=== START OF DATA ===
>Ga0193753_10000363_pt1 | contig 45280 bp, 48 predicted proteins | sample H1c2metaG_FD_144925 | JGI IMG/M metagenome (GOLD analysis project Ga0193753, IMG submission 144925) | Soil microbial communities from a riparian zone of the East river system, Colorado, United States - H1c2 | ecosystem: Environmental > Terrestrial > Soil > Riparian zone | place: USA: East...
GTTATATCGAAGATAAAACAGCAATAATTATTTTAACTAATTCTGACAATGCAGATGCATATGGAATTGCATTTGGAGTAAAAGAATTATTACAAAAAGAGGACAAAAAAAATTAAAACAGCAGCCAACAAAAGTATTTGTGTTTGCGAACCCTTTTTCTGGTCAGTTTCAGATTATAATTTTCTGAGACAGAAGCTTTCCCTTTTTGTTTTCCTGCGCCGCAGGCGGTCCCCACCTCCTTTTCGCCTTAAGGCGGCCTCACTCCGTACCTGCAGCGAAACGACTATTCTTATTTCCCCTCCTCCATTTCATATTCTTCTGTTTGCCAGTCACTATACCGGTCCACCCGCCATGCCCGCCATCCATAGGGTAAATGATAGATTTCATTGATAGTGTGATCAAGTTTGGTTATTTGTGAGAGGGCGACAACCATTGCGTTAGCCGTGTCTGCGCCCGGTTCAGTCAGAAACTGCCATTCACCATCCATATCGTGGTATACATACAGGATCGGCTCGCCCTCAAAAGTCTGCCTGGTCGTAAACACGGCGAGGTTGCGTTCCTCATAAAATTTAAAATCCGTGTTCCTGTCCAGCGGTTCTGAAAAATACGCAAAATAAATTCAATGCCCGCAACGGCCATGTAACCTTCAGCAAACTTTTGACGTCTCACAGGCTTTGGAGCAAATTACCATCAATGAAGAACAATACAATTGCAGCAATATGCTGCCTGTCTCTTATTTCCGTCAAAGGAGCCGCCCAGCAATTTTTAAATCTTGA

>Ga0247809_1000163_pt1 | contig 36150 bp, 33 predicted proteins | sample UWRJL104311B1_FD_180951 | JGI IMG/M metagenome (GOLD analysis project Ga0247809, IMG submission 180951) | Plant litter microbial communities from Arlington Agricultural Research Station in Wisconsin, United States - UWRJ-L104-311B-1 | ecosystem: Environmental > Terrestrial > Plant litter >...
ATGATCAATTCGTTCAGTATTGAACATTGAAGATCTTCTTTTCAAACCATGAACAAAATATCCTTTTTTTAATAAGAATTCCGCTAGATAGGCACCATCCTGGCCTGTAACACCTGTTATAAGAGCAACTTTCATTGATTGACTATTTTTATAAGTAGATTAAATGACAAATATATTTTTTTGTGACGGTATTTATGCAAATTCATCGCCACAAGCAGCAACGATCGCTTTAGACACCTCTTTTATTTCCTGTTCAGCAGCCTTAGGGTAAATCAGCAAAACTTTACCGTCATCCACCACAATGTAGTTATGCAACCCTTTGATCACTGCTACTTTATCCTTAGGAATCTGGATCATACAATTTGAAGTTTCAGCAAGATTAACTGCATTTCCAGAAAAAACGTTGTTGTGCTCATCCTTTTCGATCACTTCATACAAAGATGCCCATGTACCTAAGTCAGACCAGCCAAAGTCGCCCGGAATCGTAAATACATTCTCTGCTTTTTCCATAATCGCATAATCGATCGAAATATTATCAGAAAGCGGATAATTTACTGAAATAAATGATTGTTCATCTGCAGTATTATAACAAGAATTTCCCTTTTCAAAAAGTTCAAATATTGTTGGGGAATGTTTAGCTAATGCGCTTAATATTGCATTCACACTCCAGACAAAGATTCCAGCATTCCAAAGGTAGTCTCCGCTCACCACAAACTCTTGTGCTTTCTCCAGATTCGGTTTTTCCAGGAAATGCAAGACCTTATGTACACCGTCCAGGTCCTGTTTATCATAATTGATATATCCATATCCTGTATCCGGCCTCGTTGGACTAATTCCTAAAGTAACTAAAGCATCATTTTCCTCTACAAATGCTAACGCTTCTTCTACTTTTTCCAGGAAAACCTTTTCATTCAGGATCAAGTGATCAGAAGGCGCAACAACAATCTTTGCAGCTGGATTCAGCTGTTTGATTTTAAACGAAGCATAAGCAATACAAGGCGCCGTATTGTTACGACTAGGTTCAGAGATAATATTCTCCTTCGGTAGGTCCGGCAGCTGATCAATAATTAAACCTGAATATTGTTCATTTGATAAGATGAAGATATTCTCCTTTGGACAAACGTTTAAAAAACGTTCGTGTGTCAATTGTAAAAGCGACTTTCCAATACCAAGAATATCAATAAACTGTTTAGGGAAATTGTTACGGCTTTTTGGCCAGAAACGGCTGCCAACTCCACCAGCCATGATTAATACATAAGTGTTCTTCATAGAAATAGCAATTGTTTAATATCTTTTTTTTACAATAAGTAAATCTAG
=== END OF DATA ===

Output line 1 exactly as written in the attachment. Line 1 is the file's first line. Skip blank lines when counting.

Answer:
>Ga0193753_10000363_pt1 | contig 45280 bp, 48 predicted proteins | sample H1c2metaG_FD_144925 | JGI IMG/M metagenome (GOLD analysis project Ga0193753, IMG submission 144925) | Soil microbial communities from a riparian zone of the East river system, Colorado, United States - H1c2 | ecosystem: Environmental > Terrestrial > Soil > Riparian zone | place: USA: East...